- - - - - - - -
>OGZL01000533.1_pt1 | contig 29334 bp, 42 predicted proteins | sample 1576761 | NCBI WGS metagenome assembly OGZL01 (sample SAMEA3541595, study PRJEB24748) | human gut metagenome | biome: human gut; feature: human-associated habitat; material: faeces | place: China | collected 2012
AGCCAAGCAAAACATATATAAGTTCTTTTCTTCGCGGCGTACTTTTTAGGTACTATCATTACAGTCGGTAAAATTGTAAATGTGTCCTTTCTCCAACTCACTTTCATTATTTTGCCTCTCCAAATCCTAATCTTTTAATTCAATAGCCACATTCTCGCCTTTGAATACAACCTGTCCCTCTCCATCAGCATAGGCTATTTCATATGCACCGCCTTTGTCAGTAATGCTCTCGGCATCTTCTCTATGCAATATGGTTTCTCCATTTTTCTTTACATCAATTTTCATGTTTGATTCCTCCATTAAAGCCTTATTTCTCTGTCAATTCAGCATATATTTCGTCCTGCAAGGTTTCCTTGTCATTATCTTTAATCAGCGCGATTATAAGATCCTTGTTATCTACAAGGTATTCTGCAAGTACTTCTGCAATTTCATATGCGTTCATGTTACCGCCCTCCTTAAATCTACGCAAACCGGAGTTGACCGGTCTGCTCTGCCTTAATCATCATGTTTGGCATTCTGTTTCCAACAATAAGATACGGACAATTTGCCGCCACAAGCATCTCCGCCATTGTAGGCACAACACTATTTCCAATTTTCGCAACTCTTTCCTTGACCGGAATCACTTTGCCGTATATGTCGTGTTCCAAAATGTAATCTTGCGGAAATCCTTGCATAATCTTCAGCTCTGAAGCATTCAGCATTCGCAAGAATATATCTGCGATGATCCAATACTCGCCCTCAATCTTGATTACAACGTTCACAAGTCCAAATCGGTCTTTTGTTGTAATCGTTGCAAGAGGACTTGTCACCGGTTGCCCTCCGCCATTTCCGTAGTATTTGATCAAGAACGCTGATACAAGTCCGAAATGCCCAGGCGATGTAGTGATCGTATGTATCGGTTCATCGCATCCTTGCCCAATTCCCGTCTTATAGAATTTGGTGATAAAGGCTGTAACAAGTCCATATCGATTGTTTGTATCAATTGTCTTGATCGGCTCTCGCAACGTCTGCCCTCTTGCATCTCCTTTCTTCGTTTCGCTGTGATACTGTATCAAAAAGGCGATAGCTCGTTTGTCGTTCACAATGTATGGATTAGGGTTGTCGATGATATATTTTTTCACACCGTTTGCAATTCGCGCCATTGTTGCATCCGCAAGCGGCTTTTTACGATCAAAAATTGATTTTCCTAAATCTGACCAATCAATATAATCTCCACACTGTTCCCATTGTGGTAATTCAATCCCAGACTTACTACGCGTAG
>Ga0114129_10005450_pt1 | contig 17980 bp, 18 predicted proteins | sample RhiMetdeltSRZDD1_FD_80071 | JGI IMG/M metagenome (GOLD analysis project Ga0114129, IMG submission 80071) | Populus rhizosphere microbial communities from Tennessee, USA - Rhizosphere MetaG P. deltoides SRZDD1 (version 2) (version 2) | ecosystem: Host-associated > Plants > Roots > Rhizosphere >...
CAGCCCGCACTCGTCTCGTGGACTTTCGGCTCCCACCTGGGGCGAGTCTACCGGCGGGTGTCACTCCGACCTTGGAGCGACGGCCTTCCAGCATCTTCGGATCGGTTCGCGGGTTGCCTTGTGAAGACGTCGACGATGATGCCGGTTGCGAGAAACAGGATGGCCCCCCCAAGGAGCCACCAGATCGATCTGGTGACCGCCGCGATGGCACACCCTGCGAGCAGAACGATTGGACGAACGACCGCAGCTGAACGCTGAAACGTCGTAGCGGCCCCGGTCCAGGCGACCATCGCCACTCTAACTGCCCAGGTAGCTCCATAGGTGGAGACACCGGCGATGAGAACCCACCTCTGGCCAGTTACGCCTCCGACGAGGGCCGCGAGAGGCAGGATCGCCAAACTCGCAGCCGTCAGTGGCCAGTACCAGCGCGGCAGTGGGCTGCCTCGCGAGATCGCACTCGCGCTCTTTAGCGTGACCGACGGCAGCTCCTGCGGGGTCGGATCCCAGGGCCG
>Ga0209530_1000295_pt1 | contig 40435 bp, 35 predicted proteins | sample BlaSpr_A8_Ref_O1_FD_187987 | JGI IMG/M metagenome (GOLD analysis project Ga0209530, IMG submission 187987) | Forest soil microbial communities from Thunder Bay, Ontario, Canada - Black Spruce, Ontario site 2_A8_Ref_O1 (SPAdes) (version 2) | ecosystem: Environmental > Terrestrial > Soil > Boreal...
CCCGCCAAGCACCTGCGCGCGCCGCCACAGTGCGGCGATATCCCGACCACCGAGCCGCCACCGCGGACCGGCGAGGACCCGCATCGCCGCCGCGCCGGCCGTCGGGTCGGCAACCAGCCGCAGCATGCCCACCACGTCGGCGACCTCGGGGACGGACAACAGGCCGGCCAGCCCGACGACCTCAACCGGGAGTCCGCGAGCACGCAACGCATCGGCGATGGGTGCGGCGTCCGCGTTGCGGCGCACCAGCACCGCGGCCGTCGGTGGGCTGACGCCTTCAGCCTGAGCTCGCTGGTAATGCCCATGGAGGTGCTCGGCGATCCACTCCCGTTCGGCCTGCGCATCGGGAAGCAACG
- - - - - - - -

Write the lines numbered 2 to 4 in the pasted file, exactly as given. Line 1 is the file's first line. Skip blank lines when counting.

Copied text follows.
AGCCAAGCAAAACATATATAAGTTCTTTTCTTCGCGGCGTACTTTTTAGGTACTATCATTACAGTCGGTAAAATTGTAAATGTGTCCTTTCTCCAACTCACTTTCATTATTTTGCCTCTCCAAATCCTAATCTTTTAATTCAATAGCCACATTCTCGCCTTTGAATACAACCTGTCCCTCTCCATCAGCATAGGCTATTTCATATGCACCGCCTTTGTCAGTAATGCTCTCGGCATCTTCTCTATGCAATATGGTTTCTCCATTTTTCTTTACATCAATTTTCATGTTTGATTCCTCCATTAAAGCCTTATTTCTCTGTCAATTCAGCATATATTTCGTCCTGCAAGGTTTCCTTGTCATTATCTTTAATCAGCGCGATTATAAGATCCTTGTTATCTACAAGGTATTCTGCAAGTACTTCTGCAATTTCATATGCGTTCATGTTACCGCCCTCCTTAAATCTACGCAAACCGGAGTTGACCGGTCTGCTCTGCCTTAATCATCATGTTTGGCATTCTGTTTCCAACAATAAGATACGGACAATTTGCCGCCACAAGCATCTCCGCCATTGTAGGCACAACACTATTTCCAATTTTCGCAACTCTTTCCTTGACCGGAATCACTTTGCCGTATATGTCGTGTTCCAAAATGTAATCTTGCGGAAATCCTTGCATAATCTTCAGCTCTGAAGCATTCAGCATTCGCAAGAATATATCTGCGATGATCCAATACTCGCCCTCAATCTTGATTACAACGTTCACAAGTCCAAATCGGTCTTTTGTTGTAATCGTTGCAAGAGGACTTGTCACCGGTTGCCCTCCGCCATTTCCGTAGTATTTGATCAAGAACGCTGATACAAGTCCGAAATGCCCAGGCGATGTAGTGATCGTATGTATCGGTTCATCGCATCCTTGCCCAATTCCCGTCTTATAGAATTTGGTGATAAAGGCTGTAACAAGTCCATATCGATTGTTTGTATCAATTGTCTTGATCGGCTCTCGCAACGTCTGCCCTCTTGCATCTCCTTTCTTCGTTTCGCTGTGATACTGTATCAAAAAGGCGATAGCTCGTTTGTCGTTCACAATGTATGGATTAGGGTTGTCGATGATATATTTTTTCACACCGTTTGCAATTCGCGCCATTGTTGCATCCGCAAGCGGCTTTTTACGATCAAAAATTGATTTTCCTAAATCTGACCAATCAATATAATCTCCACACTGTTCCCATTGTGGTAATTCAATCCCAGACTTACTACGCGTAG
>Ga0114129_10005450_pt1 | contig 17980 bp, 18 predicted proteins | sample RhiMetdeltSRZDD1_FD_80071 | JGI IMG/M metagenome (GOLD analysis project Ga0114129, IMG submission 80071) | Populus rhizosphere microbial communities from Tennessee, USA - Rhizosphere MetaG P. deltoides SRZDD1 (version 2) (version 2) | ecosystem: Host-associated > Plants > Roots > Rhizosphere >...
CAGCCCGCACTCGTCTCGTGGACTTTCGGCTCCCACCTGGGGCGAGTCTACCGGCGGGTGTCACTCCGACCTTGGAGCGACGGCCTTCCAGCATCTTCGGATCGGTTCGCGGGTTGCCTTGTGAAGACGTCGACGATGATGCCGGTTGCGAGAAACAGGATGGCCCCCCCAAGGAGCCACCAGATCGATCTGGTGACCGCCGCGATGGCACACCCTGCGAGCAGAACGATTGGACGAACGACCGCAGCTGAACGCTGAAACGTCGTAGCGGCCCCGGTCCAGGCGACCATCGCCACTCTAACTGCCCAGGTAGCTCCATAGGTGGAGACACCGGCGATGAGAACCCACCTCTGGCCAGTTACGCCTCCGACGAGGGCCGCGAGAGGCAGGATCGCCAAACTCGCAGCCGTCAGTGGCCAGTACCAGCGCGGCAGTGGGCTGCCTCGCGAGATCGCACTCGCGCTCTTTAGCGTGACCGACGGCAGCTCCTGCGGGGTCGGATCCCAGGGCCG